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One more shot

Whether he makes the U.S. Olympic speed skating team or not, it’s something of a miracle that Liam Ortega, Arts ’07, is back out on the ice at all.

Ortega, a native of Alaska who came to Marquette in large part because he’d have an opportunity to train with other Olympic hopefuls at the nearby Pettit National Ice Center, sustained a traumatic brain injury during an accident in 2008.

He was skating slowly in a warm-up lane when another skater wiped out at 40 miles an hour and collided violently with Ortega, fracturing his skull and causing hemorrhages in the back of his brain.

“It knocked me unconscious,” he says. “I spent a day in a drug-induced coma on life support and then a week in the ICU.”

The accident left Ortega with a long road to recovery and lingering effects that included loss of his sense of smell. It also cost him a shot at making the 2010 Olympics. Though he recovered in time to compete in the Olympic trials leading up to the Vancouver Games, he was well off pace and didn’t qualify. Ortega briefly considered quitting, but a heart-to-heart talk with two-time gold medalist Shani Davis helped him regain his motivation.

“He’s a great person, great friend and supporter,” Ortega says. “That chat really helped me at times to have perspective, like: ‘OK, you’re not dead. You’ve progressed to this point, but, in reality, you expected too much.’”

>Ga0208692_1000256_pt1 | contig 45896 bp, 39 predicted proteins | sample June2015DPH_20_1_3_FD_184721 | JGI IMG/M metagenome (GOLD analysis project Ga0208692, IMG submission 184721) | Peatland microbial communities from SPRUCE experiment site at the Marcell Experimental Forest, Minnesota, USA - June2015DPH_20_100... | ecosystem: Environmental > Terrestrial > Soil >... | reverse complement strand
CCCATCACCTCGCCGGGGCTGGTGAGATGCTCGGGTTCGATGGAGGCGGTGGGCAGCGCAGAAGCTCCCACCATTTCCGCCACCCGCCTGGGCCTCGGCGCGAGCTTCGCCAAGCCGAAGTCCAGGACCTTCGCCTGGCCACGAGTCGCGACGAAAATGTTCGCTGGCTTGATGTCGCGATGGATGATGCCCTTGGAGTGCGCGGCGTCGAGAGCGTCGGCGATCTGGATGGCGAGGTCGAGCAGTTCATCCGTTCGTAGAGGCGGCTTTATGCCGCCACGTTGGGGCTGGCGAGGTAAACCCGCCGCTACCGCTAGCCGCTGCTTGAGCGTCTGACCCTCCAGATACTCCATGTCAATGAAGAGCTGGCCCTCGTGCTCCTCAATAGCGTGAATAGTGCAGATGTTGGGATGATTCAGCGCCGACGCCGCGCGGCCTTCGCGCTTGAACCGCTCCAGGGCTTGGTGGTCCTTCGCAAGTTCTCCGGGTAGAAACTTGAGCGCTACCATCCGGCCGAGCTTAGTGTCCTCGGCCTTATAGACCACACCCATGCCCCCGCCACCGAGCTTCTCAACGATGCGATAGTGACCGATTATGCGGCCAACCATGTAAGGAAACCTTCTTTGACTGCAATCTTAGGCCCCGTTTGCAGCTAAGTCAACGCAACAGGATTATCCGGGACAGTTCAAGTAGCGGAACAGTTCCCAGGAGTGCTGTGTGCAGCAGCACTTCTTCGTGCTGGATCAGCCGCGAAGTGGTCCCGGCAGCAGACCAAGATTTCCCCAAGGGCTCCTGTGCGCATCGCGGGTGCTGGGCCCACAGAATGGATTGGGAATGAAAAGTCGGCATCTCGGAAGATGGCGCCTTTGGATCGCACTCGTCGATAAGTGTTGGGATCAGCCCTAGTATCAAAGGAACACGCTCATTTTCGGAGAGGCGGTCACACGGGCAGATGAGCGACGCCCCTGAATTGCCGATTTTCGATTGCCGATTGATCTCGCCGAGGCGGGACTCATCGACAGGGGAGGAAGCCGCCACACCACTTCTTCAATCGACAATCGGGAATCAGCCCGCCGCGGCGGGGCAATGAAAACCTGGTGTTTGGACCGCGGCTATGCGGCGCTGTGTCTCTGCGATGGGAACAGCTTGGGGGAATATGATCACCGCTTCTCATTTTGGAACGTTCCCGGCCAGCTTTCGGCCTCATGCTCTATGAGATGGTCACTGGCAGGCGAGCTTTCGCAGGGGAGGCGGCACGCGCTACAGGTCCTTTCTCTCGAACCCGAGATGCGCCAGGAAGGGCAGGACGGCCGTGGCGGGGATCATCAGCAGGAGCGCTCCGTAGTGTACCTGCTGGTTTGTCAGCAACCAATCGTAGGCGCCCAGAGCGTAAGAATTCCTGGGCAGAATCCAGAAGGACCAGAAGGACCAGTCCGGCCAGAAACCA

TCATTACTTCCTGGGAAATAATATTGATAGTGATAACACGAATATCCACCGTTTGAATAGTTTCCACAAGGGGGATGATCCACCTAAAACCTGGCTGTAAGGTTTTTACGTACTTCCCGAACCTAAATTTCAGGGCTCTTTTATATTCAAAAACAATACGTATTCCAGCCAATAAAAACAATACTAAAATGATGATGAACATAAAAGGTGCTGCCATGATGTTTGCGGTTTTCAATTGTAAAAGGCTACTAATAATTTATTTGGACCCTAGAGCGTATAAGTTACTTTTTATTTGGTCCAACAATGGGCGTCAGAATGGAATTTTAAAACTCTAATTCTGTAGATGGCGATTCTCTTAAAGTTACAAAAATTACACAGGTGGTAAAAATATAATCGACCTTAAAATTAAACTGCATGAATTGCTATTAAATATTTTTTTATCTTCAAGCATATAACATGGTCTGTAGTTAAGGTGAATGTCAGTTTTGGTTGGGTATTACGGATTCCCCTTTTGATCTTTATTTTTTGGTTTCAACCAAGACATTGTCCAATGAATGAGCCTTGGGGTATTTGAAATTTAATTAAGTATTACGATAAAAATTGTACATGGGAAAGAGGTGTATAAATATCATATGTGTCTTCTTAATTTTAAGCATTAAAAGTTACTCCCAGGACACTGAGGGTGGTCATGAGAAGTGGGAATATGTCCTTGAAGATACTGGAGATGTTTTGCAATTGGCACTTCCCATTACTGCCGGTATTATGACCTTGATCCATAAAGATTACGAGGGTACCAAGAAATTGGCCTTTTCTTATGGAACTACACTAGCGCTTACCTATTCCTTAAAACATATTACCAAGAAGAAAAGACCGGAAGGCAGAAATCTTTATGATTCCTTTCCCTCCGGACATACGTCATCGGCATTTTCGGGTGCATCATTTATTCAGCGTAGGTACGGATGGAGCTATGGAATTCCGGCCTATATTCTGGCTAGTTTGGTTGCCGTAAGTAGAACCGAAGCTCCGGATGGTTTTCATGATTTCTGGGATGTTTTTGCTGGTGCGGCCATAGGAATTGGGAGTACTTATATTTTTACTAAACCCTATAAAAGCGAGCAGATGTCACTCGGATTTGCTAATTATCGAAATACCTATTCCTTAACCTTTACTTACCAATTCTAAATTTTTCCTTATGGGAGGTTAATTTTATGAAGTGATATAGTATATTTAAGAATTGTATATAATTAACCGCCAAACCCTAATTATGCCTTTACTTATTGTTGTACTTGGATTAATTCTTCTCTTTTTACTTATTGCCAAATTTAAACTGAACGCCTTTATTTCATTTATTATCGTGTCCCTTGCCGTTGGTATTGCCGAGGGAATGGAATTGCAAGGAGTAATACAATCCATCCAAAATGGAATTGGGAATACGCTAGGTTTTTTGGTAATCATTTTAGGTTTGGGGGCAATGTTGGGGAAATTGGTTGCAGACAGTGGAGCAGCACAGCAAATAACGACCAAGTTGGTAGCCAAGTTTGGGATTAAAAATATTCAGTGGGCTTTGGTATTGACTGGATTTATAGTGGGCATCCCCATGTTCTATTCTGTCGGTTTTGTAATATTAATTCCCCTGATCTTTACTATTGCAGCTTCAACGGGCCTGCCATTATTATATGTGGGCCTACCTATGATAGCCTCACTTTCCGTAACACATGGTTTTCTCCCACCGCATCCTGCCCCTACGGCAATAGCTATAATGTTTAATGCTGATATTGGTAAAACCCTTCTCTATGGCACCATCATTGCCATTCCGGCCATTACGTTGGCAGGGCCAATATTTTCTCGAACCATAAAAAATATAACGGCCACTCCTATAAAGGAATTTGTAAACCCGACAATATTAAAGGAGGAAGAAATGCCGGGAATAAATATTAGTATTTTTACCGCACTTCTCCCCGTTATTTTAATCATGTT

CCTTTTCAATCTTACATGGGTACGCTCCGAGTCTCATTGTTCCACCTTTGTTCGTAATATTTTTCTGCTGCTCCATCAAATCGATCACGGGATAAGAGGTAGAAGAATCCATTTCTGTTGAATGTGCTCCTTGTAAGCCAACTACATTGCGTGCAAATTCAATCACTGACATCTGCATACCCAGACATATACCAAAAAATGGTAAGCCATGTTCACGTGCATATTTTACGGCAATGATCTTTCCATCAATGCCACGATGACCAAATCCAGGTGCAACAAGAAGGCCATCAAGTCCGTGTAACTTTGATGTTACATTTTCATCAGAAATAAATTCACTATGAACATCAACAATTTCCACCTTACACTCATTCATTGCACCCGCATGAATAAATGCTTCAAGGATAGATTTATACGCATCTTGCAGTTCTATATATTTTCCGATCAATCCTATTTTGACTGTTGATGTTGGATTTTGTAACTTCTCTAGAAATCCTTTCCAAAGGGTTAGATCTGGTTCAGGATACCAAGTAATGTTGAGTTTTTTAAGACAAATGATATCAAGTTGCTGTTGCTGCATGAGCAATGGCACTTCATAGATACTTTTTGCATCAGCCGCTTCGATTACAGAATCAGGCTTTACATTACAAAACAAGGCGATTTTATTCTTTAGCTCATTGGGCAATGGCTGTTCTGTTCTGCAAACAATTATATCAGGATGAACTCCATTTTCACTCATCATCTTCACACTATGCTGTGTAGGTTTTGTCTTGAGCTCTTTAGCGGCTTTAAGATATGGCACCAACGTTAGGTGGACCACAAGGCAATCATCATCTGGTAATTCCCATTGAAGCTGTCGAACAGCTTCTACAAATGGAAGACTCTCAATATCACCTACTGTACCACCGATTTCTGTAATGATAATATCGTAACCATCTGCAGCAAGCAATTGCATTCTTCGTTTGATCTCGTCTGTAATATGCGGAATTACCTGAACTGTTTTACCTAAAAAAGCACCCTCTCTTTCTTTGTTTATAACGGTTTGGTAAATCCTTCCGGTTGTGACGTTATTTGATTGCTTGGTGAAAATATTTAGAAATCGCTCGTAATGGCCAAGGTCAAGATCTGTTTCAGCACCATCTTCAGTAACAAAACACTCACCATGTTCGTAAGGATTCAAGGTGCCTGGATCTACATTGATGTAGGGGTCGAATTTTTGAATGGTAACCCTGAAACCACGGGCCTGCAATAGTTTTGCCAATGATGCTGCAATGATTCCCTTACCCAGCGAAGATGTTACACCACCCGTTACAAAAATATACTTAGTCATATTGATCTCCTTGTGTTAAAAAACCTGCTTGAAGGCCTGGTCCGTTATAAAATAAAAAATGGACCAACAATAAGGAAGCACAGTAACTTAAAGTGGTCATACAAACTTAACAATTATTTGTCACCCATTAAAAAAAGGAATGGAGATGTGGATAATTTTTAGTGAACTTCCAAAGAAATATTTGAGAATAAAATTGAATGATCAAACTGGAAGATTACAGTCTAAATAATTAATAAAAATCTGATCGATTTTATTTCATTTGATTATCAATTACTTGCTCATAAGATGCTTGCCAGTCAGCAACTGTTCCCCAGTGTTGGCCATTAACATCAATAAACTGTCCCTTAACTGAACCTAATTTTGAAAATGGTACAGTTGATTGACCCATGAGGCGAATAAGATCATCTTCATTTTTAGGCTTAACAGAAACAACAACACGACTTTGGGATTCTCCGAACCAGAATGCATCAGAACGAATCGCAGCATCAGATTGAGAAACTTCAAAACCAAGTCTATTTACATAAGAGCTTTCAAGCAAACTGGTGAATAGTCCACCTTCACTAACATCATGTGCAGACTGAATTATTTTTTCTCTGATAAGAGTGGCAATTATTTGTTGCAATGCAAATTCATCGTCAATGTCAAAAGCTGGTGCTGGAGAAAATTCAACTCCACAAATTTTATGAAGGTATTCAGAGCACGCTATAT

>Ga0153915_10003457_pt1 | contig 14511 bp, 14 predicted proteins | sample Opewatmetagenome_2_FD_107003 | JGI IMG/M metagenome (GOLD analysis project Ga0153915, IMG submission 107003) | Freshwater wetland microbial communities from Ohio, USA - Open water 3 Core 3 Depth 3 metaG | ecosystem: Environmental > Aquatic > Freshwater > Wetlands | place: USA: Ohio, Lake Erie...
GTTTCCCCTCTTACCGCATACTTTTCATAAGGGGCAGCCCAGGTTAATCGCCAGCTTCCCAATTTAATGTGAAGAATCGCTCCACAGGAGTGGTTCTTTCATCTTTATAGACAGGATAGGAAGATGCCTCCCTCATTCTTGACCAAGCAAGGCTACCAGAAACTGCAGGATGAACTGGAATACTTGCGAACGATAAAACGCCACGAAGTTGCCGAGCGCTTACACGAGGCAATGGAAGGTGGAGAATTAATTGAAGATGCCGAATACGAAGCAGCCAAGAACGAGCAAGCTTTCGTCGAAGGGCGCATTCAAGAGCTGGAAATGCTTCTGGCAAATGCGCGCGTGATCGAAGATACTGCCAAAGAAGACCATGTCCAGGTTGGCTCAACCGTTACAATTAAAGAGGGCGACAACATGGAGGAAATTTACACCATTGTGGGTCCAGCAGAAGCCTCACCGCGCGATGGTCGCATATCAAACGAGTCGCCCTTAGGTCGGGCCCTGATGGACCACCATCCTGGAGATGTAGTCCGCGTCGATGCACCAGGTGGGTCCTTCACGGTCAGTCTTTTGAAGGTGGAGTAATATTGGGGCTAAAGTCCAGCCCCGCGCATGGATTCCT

After spending some time thinking about his future, he decided to give it one more shot. This fall, he was back training in the Milwaukee area with hopes of qualifying for the 2014 Olympics, which will be held in Sochi, Russia, in February. The trials to determine who makes the U.S. team were held just as Marquette Magazine was going to press.

Like many U.S. athletes, Ortega is constantly on the hunt for corporate sponsors to support his training. He even auctioned off advertising space on small patches he wears on his cheeks while racing. The Olympics might be glamorous, but the path to get there isn’t. “Think minimum wage  and then skaters are way below that,” he says.

No matter what happens in 2014, Ortega is thankful to have a Marquette degree. He thanks his mom for pushing him to go to college instead of allowing him to quit school to concentrate on full-time training.

Having gone through a serious injury, Ortega would like to help others as a physical therapist. He plans to apply to PT programs in the future and already has begun job shadowing at a Milwaukee-area clinic.

“If I hit my ultimate goal, it would be a dream come true,” Ortega says of making the Olympic team. “But then, after that, it’s over. I want to do something that’s worthwhile every day.” CJ

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